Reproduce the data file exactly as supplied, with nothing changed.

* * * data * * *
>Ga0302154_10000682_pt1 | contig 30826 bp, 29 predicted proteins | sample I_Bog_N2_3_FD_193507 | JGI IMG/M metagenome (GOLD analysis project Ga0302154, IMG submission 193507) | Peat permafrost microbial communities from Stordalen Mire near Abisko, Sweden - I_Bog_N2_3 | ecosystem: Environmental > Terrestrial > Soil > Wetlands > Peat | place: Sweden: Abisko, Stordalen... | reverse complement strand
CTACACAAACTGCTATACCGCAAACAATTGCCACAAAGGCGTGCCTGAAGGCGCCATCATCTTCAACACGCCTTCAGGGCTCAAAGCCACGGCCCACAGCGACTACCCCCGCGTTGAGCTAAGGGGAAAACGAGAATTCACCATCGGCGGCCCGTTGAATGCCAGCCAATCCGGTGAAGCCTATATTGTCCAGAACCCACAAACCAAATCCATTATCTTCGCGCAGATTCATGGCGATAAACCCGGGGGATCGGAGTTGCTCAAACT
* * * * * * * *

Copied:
>Ga0302154_10000682_pt1 | contig 30826 bp, 29 predicted proteins | sample I_Bog_N2_3_FD_193507 | JGI IMG/M metagenome (GOLD analysis project Ga0302154, IMG submission 193507) | Peat permafrost microbial communities from Stordalen Mire near Abisko, Sweden - I_Bog_N2_3 | ecosystem: Environmental > Terrestrial > Soil > Wetlands > Peat | place: Sweden: Abisko, Stordalen... | reverse complement strand
CTACACAAACTGCTATACCGCAAACAATTGCCACAAAGGCGTGCCTGAAGGCGCCATCATCTTCAACACGCCTTCAGGGCTCAAAGCCACGGCCCACAGCGACTACCCCCGCGTTGAGCTAAGGGGAAAACGAGAATTCACCATCGGCGGCCCGTTGAATGCCAGCCAATCCGGTGAAGCCTATATTGTCCAGAACCCACAAACCAAATCCATTATCTTCGCGCAGATTCATGGCGATAAACCCGGGGGATCGGAGTTGCTCAAACT